The Bristol Blenheim is a British light bomber aircraft designed and built by the Bristol Aeroplane Company (Bristol) which was used extensively in the first two years of the Second World War, with examples still being used as trainers until the end of the war. It’s first flight was in 1935 and entered service with the RAF in 1937.
This Bristol Blenheim IV was on display at RAF Cosford.
As the Allied Ground and Air Forces faced defeat in May 1940 the RAF had to use its light bomber force in desperate daylight raids against German army bridgeheads in France and the Low Countries. The Blenheim Mk IVs and Fairey Battles used in these attacks suffered crippling losses. In fact no higher loss, in operations of a similar size, has ever been suffered by the Royal Air Force.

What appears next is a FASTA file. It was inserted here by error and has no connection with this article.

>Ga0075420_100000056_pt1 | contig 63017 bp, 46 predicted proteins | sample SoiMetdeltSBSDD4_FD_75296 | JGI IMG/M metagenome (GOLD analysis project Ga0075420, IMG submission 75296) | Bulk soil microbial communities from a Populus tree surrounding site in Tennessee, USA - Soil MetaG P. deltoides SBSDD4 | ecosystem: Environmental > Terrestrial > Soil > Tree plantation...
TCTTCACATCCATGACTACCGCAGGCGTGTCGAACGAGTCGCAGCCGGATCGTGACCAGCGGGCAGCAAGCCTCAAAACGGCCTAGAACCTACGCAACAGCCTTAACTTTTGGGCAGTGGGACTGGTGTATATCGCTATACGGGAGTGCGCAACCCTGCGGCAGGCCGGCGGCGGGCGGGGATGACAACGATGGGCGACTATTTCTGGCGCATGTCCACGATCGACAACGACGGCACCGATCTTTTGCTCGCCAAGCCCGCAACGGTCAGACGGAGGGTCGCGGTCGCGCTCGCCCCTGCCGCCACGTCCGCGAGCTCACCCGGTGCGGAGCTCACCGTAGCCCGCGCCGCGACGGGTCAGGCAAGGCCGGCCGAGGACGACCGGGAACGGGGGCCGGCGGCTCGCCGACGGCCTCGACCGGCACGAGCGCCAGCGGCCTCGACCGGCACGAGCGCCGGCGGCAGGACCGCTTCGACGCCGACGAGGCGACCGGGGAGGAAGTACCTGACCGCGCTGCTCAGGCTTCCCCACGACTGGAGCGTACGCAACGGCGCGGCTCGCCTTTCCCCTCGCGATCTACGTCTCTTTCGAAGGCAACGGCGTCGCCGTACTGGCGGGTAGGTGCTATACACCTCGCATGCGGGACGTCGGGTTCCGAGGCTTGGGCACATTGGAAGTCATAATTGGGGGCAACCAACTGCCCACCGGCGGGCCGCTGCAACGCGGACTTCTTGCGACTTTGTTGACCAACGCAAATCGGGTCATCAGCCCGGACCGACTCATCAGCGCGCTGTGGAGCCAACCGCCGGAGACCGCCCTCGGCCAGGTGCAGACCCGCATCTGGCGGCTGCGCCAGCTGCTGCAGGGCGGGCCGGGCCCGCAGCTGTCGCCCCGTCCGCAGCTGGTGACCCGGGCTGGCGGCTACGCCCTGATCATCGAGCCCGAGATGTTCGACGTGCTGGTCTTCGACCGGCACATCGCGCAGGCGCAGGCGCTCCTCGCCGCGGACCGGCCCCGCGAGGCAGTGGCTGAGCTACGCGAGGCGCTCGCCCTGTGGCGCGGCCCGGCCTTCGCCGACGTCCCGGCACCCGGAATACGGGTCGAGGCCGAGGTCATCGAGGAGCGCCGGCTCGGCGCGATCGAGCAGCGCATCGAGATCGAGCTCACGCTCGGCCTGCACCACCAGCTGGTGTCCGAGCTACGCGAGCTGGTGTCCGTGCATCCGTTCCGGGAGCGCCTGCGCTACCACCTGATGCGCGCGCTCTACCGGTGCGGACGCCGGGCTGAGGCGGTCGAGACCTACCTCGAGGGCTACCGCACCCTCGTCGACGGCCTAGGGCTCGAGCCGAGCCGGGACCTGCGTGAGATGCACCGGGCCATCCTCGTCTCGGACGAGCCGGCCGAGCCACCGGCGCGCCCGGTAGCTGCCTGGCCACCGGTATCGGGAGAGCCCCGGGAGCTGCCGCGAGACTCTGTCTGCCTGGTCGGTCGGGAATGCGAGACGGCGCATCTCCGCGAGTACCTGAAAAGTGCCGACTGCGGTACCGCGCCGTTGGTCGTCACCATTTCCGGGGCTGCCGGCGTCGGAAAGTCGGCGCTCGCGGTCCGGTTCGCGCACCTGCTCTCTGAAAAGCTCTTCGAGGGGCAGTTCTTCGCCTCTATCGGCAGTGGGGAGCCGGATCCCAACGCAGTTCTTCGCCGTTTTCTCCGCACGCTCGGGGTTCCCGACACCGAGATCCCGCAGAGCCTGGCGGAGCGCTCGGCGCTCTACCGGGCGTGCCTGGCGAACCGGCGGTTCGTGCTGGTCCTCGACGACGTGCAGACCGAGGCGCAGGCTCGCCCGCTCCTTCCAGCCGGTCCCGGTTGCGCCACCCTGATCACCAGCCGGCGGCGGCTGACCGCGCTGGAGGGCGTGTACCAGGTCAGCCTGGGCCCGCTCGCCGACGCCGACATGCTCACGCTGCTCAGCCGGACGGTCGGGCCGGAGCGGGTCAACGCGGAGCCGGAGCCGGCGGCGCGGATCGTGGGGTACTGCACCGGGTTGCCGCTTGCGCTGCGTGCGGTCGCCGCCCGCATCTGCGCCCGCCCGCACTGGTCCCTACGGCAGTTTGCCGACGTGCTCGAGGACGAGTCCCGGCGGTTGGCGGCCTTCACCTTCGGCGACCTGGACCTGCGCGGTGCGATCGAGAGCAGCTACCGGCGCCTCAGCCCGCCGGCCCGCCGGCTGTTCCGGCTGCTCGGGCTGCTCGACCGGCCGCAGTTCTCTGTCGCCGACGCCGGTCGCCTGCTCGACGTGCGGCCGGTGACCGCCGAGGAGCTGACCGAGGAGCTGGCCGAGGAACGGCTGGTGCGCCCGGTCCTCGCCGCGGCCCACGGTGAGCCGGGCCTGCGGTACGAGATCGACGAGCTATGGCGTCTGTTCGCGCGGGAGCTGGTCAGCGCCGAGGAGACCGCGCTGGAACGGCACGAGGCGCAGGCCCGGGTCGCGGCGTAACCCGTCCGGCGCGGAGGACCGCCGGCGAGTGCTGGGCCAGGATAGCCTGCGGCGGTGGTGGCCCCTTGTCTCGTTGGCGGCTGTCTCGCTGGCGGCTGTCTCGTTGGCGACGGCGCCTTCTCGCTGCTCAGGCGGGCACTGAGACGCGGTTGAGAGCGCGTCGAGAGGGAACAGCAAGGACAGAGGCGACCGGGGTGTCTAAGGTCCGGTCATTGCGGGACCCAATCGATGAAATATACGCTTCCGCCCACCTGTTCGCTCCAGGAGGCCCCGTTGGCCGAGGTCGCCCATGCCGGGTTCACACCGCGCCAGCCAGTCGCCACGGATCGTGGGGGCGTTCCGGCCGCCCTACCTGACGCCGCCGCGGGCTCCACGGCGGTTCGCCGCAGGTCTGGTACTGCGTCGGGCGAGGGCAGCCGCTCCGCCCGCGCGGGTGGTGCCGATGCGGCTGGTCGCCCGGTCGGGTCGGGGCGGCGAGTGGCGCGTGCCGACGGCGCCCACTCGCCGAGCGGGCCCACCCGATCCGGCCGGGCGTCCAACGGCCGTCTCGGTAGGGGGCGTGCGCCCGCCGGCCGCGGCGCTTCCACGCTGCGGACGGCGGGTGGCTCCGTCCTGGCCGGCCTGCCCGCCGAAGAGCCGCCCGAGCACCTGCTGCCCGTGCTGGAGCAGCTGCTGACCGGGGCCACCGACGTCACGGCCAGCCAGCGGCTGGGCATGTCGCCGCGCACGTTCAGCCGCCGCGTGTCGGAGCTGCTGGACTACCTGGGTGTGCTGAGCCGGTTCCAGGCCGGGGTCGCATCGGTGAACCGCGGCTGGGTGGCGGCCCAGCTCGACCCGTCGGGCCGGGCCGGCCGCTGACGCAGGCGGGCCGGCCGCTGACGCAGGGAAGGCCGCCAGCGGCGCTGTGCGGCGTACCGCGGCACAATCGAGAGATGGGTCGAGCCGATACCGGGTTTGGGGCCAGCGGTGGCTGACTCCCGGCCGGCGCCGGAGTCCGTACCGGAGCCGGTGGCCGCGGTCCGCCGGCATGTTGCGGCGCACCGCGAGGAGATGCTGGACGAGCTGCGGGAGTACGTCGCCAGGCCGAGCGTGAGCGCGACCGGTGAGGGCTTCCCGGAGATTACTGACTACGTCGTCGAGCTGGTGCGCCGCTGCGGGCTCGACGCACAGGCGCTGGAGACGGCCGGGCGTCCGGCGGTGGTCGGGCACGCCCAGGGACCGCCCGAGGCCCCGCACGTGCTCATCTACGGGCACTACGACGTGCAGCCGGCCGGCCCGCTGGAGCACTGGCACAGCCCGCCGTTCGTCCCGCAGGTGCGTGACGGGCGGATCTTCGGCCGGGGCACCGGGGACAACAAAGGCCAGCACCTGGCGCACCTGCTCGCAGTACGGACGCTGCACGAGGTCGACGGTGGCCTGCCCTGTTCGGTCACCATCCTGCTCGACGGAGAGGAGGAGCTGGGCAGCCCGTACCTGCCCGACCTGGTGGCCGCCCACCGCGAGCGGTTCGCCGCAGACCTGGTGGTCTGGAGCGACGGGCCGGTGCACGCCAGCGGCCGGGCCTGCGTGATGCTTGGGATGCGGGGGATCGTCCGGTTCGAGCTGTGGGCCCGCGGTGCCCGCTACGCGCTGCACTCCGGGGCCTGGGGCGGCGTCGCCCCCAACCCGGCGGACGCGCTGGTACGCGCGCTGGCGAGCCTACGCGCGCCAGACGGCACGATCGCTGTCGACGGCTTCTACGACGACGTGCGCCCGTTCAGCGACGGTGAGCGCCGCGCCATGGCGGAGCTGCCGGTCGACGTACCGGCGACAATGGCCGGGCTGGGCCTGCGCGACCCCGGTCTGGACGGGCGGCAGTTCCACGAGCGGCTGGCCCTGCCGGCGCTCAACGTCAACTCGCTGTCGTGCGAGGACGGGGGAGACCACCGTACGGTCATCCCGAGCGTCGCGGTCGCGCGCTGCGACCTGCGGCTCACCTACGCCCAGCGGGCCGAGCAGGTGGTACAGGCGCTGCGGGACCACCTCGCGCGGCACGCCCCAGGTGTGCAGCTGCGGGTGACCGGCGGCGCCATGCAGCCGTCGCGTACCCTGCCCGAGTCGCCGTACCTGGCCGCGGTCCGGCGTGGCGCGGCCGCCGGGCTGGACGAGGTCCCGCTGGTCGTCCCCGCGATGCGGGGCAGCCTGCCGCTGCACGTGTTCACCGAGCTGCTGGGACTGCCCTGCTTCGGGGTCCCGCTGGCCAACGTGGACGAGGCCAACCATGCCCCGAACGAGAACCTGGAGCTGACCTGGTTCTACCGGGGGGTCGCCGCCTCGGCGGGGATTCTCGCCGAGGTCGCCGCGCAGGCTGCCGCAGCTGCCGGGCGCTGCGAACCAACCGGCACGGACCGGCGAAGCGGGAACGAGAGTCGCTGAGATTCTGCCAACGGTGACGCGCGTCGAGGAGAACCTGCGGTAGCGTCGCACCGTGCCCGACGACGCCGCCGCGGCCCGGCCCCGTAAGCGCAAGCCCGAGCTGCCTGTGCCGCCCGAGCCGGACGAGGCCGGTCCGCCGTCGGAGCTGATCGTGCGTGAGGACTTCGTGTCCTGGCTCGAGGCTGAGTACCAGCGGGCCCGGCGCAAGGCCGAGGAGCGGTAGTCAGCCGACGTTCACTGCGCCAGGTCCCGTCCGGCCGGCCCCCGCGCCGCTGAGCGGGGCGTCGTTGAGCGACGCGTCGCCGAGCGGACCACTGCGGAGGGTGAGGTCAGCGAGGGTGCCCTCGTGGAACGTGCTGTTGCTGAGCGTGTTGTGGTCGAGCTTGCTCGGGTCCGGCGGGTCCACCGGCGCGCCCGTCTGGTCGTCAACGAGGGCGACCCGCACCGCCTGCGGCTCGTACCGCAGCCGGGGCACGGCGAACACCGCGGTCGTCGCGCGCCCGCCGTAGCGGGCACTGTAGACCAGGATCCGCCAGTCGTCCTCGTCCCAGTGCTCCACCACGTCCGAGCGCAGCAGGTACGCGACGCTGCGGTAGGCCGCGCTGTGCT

The Blenheim Mk IV, with its redesigned and longer nose, superseded the Blenheim I on the production lines in 1938.
The original short nose Blenheim Mk I had been developed from a civil aircraft and was one of the first new high performance monoplanes ordered under RAF Expansion Plans.
After the fighting in France was over Coastal and Bomber Command Blenheim Ivs began day and night attacks against German occupied ports and installations in frantic attempts to disrupt their invasion plans.
Blenheim IVs also served in North Africa and the Far East.